Using the Datapath FIFO without Programming a Datapath | Cypress Semiconductor
Using the Datapath FIFO without Programming a Datapath
In previous posts I've shown how to use DMA with PSoC 3 and PSoC 5. I've also shown where to find training materials on building your own Verilog components. However, you really need access to the FIFOs in the datapaths to build many applications that use DMA. Support for building datapath based components isn't available until the next version of PSoC Creator (Beta 5). So how can you take advantage of datapath FIFOs without needing to program a datapath? A component that interfaces to a datapath FIFO is the natural solution.
I've provided a component that takes a parallel 8-bit input and sends it into the datapath FIFO. In future posts I'll provide components that are both 8 and 16 bits wide along with providing components that operate with the FIFO in the opposite direction. To prove out the operation of this first component I've included the following project:
This project has two components. The FIFOIn8 component is the component that gives you access to the datapath FIFO. On each clock (clk) if the enable signal (en) is high, then the data is sampled and placed into the FIFO. The status provided is an indication of whether the FIFO is currently full and a DMA request that triggers the DMA if the FIFO is not empty. The DMA must be operated in a level triggered manner (refer to the main.c example code for how to set the DMA into that mode). The second component is the Count8 component. This is simply an 8 bit counter that counts up whenever the enable signal is high. By using the FIFO full flag to throttle the counter (enabled when the FIFO is NOT full) to the speed that the DMA can remove data from the FIFO, the result is a continuous stream of incrementing bytes into the FIFO.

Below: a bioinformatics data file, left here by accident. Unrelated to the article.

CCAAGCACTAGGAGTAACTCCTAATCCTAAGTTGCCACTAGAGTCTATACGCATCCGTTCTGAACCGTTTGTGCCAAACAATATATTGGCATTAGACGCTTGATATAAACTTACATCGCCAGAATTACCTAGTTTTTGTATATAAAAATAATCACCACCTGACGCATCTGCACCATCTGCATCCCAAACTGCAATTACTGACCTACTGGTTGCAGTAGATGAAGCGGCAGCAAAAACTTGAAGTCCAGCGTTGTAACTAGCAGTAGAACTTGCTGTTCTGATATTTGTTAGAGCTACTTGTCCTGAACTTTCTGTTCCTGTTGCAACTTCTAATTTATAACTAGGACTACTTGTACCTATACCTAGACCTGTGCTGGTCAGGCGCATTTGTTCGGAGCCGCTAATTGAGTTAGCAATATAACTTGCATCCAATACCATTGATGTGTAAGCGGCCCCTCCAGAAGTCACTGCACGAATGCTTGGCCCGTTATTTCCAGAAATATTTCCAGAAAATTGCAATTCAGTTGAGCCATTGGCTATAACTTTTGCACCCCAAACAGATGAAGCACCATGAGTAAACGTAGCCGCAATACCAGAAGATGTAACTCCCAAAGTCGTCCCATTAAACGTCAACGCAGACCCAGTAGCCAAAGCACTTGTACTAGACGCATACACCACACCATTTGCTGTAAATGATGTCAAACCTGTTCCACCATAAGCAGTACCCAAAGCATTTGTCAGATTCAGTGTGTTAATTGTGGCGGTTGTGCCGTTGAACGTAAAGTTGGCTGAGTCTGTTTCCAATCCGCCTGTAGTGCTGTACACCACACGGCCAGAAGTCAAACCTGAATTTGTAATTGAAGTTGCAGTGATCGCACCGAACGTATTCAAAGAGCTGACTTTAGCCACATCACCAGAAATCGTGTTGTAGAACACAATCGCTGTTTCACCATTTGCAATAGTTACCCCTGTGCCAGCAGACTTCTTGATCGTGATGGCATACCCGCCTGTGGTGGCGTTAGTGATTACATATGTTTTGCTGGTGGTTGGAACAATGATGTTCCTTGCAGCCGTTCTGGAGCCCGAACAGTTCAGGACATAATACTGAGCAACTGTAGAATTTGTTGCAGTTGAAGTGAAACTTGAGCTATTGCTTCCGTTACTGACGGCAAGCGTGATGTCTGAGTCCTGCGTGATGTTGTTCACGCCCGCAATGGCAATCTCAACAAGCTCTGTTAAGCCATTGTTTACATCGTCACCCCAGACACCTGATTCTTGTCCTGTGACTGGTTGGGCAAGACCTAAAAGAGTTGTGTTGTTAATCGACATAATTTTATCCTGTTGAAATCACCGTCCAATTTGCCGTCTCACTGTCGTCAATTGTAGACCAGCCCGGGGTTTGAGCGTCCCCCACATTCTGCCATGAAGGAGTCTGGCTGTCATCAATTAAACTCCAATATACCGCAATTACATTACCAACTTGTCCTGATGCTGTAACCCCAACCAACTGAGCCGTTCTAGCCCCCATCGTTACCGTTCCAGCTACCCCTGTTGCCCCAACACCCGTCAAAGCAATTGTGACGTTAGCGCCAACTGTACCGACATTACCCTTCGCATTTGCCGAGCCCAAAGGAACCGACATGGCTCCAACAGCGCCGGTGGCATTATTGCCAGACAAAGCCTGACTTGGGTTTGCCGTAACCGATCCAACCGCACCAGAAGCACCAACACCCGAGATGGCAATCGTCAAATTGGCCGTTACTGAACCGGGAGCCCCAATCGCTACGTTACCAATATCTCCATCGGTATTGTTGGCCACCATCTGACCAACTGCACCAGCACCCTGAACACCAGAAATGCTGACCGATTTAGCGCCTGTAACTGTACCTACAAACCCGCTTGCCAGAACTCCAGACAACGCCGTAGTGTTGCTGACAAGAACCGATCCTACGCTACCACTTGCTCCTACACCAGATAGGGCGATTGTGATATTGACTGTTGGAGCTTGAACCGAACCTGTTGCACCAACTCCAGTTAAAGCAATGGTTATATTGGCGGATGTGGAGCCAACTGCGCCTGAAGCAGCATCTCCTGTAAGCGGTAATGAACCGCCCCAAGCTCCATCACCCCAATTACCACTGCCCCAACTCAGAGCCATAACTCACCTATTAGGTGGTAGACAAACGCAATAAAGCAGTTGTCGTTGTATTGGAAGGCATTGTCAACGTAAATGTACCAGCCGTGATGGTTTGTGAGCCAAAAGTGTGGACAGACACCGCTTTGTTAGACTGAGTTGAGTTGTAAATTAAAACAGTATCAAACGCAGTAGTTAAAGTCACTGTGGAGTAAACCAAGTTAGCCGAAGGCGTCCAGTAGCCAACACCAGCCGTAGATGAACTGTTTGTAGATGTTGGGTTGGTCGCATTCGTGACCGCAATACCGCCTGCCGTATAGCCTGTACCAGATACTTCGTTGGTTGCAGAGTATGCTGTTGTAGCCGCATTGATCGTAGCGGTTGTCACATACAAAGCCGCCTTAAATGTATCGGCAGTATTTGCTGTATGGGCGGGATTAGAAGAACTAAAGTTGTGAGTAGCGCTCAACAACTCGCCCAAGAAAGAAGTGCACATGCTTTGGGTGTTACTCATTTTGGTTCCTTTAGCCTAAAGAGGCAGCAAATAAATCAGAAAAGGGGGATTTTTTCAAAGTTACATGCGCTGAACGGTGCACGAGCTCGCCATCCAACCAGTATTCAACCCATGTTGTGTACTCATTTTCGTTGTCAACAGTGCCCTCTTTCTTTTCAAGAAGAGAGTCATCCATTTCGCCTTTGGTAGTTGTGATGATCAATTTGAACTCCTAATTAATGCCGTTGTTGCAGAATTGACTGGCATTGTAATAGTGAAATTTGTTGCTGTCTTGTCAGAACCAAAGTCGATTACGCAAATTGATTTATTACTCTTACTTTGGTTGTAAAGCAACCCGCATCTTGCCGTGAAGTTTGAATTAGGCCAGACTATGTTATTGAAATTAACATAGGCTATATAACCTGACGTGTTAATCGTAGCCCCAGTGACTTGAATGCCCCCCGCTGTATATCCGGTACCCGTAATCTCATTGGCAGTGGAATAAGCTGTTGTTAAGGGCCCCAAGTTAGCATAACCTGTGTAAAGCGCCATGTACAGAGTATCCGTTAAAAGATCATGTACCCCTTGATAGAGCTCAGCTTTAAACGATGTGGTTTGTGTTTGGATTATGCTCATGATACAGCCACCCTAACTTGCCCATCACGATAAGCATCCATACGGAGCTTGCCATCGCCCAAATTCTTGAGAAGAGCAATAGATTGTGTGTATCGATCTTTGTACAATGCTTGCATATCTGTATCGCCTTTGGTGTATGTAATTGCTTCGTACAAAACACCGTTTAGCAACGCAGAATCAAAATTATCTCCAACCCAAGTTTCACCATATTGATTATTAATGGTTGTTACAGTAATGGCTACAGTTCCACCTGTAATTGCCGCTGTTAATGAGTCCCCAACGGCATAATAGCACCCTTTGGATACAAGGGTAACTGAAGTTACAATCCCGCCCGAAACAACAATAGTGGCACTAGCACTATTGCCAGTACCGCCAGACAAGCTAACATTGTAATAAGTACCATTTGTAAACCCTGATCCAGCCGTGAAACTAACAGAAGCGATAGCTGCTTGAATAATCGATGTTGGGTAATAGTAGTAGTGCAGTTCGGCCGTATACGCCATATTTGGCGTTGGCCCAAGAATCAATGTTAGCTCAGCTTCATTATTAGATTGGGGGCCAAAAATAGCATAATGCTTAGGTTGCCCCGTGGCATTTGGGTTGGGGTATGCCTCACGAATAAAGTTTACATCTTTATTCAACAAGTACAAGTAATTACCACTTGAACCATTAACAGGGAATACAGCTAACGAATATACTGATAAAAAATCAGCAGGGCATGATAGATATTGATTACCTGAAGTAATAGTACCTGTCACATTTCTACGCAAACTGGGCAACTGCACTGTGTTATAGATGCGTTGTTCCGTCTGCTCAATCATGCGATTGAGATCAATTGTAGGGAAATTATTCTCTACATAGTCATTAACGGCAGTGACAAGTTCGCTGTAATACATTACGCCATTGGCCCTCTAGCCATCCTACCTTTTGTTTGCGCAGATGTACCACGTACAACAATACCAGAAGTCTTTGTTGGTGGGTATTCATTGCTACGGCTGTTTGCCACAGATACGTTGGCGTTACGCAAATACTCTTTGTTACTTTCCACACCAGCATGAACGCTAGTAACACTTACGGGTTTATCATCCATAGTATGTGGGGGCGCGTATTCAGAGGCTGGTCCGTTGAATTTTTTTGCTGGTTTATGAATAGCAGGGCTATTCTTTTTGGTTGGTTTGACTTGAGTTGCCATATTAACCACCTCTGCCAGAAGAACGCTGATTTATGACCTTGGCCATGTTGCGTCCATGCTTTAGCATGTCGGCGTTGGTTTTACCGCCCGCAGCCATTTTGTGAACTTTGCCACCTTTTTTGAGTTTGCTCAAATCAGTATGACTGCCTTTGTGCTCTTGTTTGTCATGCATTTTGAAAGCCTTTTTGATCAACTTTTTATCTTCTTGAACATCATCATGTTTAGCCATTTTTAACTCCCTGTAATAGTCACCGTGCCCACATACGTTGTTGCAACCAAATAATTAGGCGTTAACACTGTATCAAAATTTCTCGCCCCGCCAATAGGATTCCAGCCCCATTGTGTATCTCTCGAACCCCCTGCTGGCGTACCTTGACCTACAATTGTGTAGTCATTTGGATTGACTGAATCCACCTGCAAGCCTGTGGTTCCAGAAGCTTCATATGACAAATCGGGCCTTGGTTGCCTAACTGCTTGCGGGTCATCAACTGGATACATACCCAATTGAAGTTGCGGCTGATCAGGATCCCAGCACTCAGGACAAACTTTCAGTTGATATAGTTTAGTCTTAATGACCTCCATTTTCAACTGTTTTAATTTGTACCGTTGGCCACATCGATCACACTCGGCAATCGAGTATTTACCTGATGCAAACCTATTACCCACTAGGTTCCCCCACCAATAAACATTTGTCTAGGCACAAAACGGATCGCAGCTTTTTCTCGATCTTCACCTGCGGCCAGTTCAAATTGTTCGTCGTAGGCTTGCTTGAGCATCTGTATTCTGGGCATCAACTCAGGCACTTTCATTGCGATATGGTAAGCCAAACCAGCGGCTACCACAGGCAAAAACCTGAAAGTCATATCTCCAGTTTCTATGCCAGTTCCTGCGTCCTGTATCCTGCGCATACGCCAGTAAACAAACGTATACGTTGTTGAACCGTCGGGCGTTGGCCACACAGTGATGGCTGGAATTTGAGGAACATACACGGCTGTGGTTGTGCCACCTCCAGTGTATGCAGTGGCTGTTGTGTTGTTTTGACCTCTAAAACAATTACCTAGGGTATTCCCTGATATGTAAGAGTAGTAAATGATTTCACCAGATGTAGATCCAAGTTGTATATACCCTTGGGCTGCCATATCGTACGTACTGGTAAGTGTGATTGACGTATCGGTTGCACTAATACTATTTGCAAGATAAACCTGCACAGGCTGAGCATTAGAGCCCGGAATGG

To observe how this operates, bring the design up in the debugger within PSoC Creator. Set a Watch on the buffer (buf). Initially the buffer will be filled with all 0's. Allow the code to run and then pause the code execution. Now the debugger will update the display of the buffer and you will see that it contains the sequential values that have been DMAed in from the FIFOIn8 component.
This component can be used anywhere that you want to capture a stream of values. For example if you want to capture a stream of values coming in on the pins of the device, those pins could be connected to the data lines of this component and the values could be captured to SRAM or the data transferred to a peripheral. The datapath FIFO provides a 4 entry buffer to allow time for a DMA response and it also provides the appropriate signals to trigger the DMA.
The design InOut8 Project can be downloaded and run on any PSoC 3 based development kit. This same code will also work with the upcoming PSoC 5 development kits.